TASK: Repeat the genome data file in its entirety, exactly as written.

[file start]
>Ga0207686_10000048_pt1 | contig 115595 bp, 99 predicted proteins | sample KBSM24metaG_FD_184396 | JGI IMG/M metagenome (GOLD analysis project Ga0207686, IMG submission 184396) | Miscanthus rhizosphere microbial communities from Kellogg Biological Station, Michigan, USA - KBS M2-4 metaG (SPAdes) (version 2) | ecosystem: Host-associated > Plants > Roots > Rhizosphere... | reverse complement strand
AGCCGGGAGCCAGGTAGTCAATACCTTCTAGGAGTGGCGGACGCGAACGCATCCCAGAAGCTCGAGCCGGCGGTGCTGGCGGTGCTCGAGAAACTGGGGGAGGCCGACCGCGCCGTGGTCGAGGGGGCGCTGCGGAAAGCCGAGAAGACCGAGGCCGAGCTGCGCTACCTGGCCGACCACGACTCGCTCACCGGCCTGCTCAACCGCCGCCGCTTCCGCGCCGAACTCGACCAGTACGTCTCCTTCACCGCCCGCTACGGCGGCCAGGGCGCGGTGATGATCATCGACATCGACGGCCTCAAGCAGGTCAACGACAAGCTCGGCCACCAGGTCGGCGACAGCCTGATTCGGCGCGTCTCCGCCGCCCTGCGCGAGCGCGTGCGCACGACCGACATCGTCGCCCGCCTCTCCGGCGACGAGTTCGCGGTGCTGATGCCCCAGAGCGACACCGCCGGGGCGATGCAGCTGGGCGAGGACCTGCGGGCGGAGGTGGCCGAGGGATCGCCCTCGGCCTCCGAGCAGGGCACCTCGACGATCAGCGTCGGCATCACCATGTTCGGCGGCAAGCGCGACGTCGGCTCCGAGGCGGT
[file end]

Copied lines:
>Ga0207686_10000048_pt1 | contig 115595 bp, 99 predicted proteins | sample KBSM24metaG_FD_184396 | JGI IMG/M metagenome (GOLD analysis project Ga0207686, IMG submission 184396) | Miscanthus rhizosphere microbial communities from Kellogg Biological Station, Michigan, USA - KBS M2-4 metaG (SPAdes) (version 2) | ecosystem: Host-associated > Plants > Roots > Rhizosphere... | reverse complement strand
AGCCGGGAGCCAGGTAGTCAATACCTTCTAGGAGTGGCGGACGCGAACGCATCCCAGAAGCTCGAGCCGGCGGTGCTGGCGGTGCTCGAGAAACTGGGGGAGGCCGACCGCGCCGTGGTCGAGGGGGCGCTGCGGAAAGCCGAGAAGACCGAGGCCGAGCTGCGCTACCTGGCCGACCACGACTCGCTCACCGGCCTGCTCAACCGCCGCCGCTTCCGCGCCGAACTCGACCAGTACGTCTCCTTCACCGCCCGCTACGGCGGCCAGGGCGCGGTGATGATCATCGACATCGACGGCCTCAAGCAGGTCAACGACAAGCTCGGCCACCAGGTCGGCGACAGCCTGATTCGGCGCGTCTCCGCCGCCCTGCGCGAGCGCGTGCGCACGACCGACATCGTCGCCCGCCTCTCCGGCGACGAGTTCGCGGTGCTGATGCCCCAGAGCGACACCGCCGGGGCGATGCAGCTGGGCGAGGACCTGCGGGCGGAGGTGGCCGAGGGATCGCCCTCGGCCTCCGAGCAGGGCACCTCGACGATCAGCGTCGGCATCACCATGTTCGGCGGCAAGCGCGACGTCGGCTCCGAGGCGGT